The energy and geometry of the transition state in reactions of the ethyl peroxyl radical with ethane, ethanol (its ? and ? C-H bonds), acetone, butanone-2, and acetaldehyde were calculated by the density functional theory method. In all these reactions (except EtO2/ + ethanol ? C-H bond), the CHO reaction center has an almost linear configuration (? = 176 2); polar interaction only influences the r ? (CO) interatomic bond. In the reaction of EtO2/ with the ethanol ? C-H bond, it is the O-HO H-bond formed in the transition state that determines the configuration of the reaction center with the angle ?(CHO) = 160. The results were used to estimate the r ? (CH) and r ? (OH) interatomic bonds in the transition state by the method of intersecting parabolas and the contribution of polar interaction to the activation energy of reactions between peroxyl radicals and aldehydes and ketones.

  9. Phosphaannulation by palladium-catalyzed carbonylation of C-H bonds of phosphonic and phosphinic acids.

    PubMed

    Shin, Seohyun; Jeong, Yeonseok; Jeon, Woo Hyung; Lee, Phil Ho

    2014-06-01

    An efficient phosphaannulation by Pd-catalyzed carbonylation of C-H bonds of phosphonic and phosphinic acids for the synthesis of oxaphosphorinanone oxides is reported. These compounds are novel phosphorus heterocyclic scaffolds, thus opening a new avenue to sequential C-C/C-O bond formation in one pot. PMID:24856076

  10. Theoretical study of the C-H bond dissociation energies of CH4, C2H2, C2H4, and H2C2O

    NASA Technical Reports Server (NTRS)

    Bauschlicher, Charles W., Jr.; Langhoff, Stephen R.

    1991-01-01

    The successive C-H bond dissociation energies of CH4, C2H2, C2H4, and H2C2O (ketene) are determined using large-basis sets and a high level of correlation treatment. For CH4, C2H2, and C2H4 the computed values are in excellent agreement with experiment. Using these results, the values 107.9 + or - 2.0 and 96.7 + or - 2.0 kcal/mol are recommended for the C-H bond dissociation energies of H2C2O and HC2O, respectively.

  11. Size-extensivity-corrected multireference configuration interaction schemes to accurately predict bond dissociation energies of oxygenated hydrocarbons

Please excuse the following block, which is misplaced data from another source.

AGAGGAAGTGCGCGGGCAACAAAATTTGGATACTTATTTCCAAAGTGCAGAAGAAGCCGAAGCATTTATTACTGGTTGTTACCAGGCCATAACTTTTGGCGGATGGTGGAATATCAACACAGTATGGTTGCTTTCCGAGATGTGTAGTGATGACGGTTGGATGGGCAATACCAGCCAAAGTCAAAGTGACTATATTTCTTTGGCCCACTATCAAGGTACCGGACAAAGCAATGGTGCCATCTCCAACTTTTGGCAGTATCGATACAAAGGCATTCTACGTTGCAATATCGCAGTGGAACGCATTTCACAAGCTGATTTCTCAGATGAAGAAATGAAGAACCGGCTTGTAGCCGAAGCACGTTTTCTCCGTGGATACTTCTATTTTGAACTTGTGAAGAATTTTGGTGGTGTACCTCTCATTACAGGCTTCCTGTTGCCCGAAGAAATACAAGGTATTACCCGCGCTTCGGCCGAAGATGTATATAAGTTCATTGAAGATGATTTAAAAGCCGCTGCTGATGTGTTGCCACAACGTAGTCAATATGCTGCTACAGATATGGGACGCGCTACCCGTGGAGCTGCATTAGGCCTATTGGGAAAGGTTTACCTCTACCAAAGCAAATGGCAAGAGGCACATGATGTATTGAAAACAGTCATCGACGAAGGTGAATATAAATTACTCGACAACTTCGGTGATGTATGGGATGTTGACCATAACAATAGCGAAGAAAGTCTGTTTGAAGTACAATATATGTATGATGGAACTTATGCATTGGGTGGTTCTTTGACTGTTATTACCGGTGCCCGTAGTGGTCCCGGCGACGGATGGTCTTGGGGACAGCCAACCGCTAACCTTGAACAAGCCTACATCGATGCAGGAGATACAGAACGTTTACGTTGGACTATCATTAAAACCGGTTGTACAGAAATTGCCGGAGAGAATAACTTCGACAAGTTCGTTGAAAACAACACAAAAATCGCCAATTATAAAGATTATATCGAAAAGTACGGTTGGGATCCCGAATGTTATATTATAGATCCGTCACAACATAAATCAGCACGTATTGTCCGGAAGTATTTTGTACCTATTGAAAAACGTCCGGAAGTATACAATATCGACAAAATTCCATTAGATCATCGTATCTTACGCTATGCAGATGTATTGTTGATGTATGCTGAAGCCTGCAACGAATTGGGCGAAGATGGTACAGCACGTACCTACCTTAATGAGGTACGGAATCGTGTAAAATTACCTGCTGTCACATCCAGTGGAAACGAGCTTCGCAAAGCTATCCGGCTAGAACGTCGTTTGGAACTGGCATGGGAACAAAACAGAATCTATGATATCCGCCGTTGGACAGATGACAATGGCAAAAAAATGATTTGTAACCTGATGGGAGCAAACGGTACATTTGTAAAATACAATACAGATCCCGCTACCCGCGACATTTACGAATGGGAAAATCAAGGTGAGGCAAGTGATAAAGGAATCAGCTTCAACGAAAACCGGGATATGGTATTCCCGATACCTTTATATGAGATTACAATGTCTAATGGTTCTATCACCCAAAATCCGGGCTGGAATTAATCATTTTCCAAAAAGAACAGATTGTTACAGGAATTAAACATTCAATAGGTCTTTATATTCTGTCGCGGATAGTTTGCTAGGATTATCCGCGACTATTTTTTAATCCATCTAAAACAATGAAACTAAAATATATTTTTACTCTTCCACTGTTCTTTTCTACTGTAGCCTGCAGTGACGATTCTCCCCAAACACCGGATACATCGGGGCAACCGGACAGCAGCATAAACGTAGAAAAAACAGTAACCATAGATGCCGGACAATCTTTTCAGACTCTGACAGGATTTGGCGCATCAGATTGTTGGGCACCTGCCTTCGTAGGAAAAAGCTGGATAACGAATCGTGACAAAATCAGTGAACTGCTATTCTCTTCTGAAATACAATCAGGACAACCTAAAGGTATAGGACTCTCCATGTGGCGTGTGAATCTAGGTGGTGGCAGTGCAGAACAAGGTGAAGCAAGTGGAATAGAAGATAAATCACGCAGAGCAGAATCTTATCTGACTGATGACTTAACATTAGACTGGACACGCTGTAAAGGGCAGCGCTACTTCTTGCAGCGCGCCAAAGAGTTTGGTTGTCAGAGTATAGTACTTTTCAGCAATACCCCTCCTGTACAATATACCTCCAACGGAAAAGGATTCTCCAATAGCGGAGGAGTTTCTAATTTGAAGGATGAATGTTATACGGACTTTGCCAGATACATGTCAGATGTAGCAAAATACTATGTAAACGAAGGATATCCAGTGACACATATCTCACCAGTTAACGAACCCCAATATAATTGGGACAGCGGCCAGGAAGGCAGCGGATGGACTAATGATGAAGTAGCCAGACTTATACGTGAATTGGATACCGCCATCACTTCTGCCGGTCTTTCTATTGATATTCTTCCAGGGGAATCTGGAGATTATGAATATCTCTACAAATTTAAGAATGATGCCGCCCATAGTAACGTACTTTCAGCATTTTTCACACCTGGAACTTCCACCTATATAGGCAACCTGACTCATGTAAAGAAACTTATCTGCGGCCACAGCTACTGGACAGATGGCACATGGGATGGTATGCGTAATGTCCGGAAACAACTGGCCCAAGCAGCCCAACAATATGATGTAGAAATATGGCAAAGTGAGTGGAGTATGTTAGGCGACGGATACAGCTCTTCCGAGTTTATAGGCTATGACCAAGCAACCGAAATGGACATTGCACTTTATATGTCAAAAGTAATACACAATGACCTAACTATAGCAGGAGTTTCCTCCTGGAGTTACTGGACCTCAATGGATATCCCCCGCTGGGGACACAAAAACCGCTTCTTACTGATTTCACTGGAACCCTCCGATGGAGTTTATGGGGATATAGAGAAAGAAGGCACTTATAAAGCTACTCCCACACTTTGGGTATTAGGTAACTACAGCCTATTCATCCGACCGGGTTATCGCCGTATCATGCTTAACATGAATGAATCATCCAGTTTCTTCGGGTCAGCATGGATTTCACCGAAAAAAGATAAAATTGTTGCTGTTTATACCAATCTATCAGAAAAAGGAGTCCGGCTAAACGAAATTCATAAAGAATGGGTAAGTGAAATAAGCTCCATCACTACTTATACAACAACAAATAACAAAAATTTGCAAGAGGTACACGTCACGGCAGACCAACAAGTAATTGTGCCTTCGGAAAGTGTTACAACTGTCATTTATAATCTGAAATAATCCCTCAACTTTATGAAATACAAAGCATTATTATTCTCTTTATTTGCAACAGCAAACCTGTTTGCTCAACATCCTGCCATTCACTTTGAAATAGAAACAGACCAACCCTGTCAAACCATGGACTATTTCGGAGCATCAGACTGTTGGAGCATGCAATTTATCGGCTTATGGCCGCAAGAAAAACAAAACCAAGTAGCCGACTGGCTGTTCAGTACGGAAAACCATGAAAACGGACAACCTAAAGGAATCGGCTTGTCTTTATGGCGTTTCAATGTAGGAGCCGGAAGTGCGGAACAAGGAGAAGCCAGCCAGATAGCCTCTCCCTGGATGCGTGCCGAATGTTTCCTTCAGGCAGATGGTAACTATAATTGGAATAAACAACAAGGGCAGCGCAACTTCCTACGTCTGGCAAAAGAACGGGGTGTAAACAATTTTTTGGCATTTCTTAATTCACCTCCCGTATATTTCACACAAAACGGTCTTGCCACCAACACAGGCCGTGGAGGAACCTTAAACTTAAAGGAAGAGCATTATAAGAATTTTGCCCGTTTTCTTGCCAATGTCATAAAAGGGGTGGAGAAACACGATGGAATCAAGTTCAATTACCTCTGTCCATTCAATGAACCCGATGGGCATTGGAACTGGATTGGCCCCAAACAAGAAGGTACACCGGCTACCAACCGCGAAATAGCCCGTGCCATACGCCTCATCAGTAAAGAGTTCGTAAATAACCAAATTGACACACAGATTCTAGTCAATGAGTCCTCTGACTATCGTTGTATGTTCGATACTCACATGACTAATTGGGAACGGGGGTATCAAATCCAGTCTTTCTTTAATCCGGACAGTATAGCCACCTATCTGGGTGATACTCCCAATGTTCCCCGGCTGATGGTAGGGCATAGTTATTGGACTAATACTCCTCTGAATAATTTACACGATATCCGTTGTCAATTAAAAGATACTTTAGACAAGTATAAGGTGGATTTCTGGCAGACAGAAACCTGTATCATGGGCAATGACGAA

NASA Astrophysics Data System (ADS)

    Oyeyemi, Victor B.; Krisiloff, David B.; Keith, John A.; Libisch, Florian; Pavone, Michele; Carter, Emily A.

    2014-01-01

    Oxygenated hydrocarbons play important roles in combustion science as renewable fuels and additives, but many details about their combustion chemistry remain poorly understood. Although many methods exist for computing accurate electronic energies of molecules at equilibrium geometries, a consistent description of entire combustion reaction potential energy surfaces (PESs) requires multireference correlated wavefunction theories. Here we use bond dissociation energies (BDEs) as a foundational metric to benchmark methods based on multireference configuration interaction (MRCI) for several classes of oxygenated compounds (alcohols, aldehydes, carboxylic acids, and methyl esters). We compare results from multireference singles and doubles configuration interaction to those utilizing a posteriori and a priori size-extensivity corrections, benchmarked against experiment and coupled cluster theory. We demonstrate that size-extensivity corrections are necessary for chemically accurate BDE predictions even in relatively small molecules and furnish examples of unphysical BDE predictions resulting from using too-small orbital active spaces. We also outline the specific challenges in using MRCI methods for carbonyl-containing compounds. The resulting complete basis set extrapolated, size-extensivity-corrected MRCI scheme produces BDEs generally accurate to within 1 kcal/mol, laying the foundation for this scheme's use on larger molecules and for more complex regions of combustion PESs.

  12. Size-extensivity-corrected multireference configuration interaction schemes to accurately predict bond dissociation energies of oxygenated hydrocarbons.

    PubMed

    Oyeyemi, Victor B; Krisiloff, David B; Keith, John A; Libisch, Florian; Pavone, Michele; Carter, Emily A

    2014-01-28